Try doing a complete backup of your home directory to an external hard drive with 1MB of RAM from the desktop, and if yours is anywhere near the size of mine, you are going to have a lot of hard drive churn as Gnome or KDE struggles to update its display. You might very well get a message that your file manager is not responding, leaving you to wonder whether it's only the file manager that has choked or whether the transfer has as well. By contrast, use cp -rv for the same operation, and you not only get little churn and no stalls, but you also know exactly how the copying is progressing.
The older your system, the greater the advantage. An unmodified four-year-old machine might be almost useless for running the latest Gnome or KDE, but you can still get extra service out of it as a firewall if you boot it using Bash. Instead of consigning it to a landfill, you can reuse the machine for another few years and pride yourself on adding a little greenness to your computing.
Another reason for favoring the command line is that, like keyboard shortcuts, shell commands are faster (once you know them) than selecting menu items or toolbar icons with the mouse. Using the command line to do that same backup of my home directory on my Debian machine to an external drive, I only need to enter cp -rv /home/bbyfield/* /media/usb – 31 characters that even someone who doesn't touch type should be able to enter in less than 10 seconds. Most tweets are longer (Figure 2).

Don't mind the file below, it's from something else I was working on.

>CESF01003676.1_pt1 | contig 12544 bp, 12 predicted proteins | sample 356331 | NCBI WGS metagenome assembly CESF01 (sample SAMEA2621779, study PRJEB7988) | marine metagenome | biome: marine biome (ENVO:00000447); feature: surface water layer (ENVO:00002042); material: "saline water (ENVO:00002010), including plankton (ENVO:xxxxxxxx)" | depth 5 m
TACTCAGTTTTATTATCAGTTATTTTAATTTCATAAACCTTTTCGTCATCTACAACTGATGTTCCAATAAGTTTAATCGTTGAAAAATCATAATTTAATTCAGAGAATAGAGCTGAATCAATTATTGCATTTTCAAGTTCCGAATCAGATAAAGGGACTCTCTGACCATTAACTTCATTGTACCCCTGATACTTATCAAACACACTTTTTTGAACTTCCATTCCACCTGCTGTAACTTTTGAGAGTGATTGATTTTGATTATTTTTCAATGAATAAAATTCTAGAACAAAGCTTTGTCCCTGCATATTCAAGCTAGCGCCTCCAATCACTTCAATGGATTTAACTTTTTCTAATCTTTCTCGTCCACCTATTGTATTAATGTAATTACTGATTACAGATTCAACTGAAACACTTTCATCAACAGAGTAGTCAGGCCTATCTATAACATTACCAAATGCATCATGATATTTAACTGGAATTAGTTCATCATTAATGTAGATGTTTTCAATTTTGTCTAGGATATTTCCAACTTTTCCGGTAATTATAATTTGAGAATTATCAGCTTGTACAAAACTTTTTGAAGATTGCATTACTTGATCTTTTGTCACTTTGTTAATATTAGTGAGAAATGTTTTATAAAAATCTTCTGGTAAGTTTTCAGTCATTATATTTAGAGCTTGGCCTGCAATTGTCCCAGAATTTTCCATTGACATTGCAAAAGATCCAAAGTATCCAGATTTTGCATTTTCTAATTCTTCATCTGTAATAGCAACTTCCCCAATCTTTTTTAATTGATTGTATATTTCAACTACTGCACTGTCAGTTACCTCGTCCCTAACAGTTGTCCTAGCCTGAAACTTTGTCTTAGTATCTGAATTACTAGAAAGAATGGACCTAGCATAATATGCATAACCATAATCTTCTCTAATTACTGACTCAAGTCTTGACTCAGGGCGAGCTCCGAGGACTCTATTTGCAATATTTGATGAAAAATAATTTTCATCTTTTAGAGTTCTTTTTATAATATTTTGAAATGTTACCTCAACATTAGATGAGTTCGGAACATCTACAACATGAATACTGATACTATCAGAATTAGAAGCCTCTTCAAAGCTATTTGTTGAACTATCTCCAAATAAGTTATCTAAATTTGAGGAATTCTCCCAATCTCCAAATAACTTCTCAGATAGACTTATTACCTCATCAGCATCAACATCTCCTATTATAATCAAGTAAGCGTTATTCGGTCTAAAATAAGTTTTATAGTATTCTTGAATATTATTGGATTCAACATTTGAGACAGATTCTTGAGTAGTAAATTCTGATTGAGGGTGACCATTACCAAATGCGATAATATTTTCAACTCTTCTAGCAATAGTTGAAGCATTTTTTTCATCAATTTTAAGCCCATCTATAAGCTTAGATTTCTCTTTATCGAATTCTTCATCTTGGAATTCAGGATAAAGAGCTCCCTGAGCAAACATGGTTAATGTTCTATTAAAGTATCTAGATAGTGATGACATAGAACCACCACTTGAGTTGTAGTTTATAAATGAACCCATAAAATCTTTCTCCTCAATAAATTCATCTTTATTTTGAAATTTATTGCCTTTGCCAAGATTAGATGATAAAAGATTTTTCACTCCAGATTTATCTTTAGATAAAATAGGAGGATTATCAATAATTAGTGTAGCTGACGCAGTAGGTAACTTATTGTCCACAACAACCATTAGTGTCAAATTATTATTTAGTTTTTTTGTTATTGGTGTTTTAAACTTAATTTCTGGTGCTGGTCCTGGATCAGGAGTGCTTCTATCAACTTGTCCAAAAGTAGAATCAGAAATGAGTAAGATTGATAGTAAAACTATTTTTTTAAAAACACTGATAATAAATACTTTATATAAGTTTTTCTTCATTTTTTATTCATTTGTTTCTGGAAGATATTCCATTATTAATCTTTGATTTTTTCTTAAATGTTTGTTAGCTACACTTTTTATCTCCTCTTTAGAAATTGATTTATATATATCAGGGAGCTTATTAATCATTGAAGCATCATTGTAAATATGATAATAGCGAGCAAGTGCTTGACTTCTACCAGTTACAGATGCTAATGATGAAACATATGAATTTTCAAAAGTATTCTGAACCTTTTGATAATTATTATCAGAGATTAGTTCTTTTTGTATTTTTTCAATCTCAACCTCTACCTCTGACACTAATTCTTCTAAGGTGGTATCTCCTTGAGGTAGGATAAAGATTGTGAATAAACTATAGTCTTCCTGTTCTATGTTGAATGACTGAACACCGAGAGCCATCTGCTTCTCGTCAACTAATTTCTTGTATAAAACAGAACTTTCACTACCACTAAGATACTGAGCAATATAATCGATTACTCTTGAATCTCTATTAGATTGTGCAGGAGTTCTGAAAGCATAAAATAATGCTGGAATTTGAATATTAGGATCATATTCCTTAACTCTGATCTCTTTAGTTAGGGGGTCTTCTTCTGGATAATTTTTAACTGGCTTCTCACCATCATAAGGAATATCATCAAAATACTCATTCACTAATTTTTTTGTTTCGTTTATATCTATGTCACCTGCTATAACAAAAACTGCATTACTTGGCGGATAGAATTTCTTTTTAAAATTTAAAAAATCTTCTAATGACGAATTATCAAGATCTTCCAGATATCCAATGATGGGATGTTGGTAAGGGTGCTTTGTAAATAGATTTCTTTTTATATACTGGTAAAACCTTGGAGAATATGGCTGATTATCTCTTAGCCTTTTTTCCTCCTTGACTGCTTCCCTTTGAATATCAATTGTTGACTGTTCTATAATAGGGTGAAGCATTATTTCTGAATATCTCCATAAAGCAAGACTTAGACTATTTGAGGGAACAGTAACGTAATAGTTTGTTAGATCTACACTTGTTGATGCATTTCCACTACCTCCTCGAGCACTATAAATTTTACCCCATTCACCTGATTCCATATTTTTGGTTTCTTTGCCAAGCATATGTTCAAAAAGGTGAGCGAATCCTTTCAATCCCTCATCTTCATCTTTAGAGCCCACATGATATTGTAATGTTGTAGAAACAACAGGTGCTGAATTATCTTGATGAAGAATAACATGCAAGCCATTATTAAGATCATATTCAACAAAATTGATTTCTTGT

To do the same operation in Gnome's Nautilus file manager, I begin by navigating to my home directory. Once there, I select the files and directories by pressing Ctrl+A or selecting Edit | Select All. To prepare to copy, I press Ctrl+C and either open the target directory in another Nautilus window or navigate to it and then press Ctrl+V or right-click and select Paste from the context menu. That's five steps to the command line's one, even when you streamline the process by using the keyboard as much as possible. Moreover, you need to locate the source and target directories, whereas with the cp command, your working directory doesn't matter. If you are in the source directory, your command becomes even shorter because you can replace /home/bbyfield with ./. Working with Nautilus takes at least three or four times longer than working from the command line, and even the use of a different file manager, such as Dolphin or Thunar, will take about the same amount of time. Randomly choose an administrative task and you will probably find that it is faster from the command line.
Another strength of the shell is that its commands inevitably include more options than their desktop counterparts. In theory, I see no reason why this observation should be true, but in practice, interface designers assume that desktop apps cannot have as many options as apps running from the command line. Perhaps the assumption is a watered-down version of the Pareto Principle – 80 percent of users' needs are satisfied by 20 percent of the functionality.